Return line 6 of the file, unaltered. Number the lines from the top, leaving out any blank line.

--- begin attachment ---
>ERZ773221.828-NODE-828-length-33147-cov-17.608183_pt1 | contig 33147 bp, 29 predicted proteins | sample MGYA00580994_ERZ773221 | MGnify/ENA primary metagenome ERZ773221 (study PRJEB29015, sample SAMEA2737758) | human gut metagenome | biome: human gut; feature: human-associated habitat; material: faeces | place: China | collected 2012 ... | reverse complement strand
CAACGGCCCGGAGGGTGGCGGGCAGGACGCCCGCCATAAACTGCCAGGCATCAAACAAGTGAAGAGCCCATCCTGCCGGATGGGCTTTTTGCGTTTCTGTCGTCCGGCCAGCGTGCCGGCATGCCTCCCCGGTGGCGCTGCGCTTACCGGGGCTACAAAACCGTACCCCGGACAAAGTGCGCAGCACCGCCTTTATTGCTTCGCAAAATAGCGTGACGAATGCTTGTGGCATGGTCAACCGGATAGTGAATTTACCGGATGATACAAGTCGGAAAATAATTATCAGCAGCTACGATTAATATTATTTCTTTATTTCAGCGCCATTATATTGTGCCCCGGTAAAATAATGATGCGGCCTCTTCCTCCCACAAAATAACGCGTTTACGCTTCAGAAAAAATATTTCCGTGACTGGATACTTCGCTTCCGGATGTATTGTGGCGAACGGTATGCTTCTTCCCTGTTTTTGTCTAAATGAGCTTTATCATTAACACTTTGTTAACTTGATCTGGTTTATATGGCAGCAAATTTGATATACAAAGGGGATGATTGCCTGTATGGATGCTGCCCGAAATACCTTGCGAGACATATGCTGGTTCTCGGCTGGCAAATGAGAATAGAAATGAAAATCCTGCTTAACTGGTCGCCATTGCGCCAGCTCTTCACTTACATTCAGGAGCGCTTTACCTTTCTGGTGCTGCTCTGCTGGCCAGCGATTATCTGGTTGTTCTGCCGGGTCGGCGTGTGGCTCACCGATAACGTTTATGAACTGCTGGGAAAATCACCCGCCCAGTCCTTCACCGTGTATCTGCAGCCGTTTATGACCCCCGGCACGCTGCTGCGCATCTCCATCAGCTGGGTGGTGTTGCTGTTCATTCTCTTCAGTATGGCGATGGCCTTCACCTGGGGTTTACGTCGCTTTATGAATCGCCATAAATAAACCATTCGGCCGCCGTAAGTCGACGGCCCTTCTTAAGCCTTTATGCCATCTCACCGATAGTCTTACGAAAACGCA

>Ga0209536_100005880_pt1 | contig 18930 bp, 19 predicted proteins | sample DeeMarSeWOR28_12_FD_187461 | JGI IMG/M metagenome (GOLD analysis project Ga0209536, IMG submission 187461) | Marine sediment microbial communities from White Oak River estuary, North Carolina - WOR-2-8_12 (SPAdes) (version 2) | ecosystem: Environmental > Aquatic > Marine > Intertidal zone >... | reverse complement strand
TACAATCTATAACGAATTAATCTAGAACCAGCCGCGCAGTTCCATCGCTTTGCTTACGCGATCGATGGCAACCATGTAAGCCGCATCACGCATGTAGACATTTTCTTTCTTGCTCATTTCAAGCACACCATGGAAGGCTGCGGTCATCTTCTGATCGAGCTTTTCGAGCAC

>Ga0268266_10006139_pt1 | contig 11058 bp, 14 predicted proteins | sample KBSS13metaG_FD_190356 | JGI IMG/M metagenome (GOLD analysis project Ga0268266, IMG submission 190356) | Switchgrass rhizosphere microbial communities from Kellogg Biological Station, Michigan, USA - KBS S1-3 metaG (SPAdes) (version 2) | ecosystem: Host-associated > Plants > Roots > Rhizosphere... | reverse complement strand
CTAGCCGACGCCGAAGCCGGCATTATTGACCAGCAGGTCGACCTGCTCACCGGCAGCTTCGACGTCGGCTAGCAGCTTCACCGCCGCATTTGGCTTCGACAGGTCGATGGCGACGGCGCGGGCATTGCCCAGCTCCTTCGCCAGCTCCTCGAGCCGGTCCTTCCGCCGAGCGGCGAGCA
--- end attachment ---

CTAGCCGACGCCGAAGCCGGCATTATTGACCAGCAGGTCGACCTGCTCACCGGCAGCTTCGACGTCGGCTAGCAGCTTCACCGCCGCATTTGGCTTCGACAGGTCGATGGCGACGGCGCGGGCATTGCCCAGCTCCTTCGCCAGCTCCTCGAGCCGGTCCTTCCGCCGAGCGGCGAGCA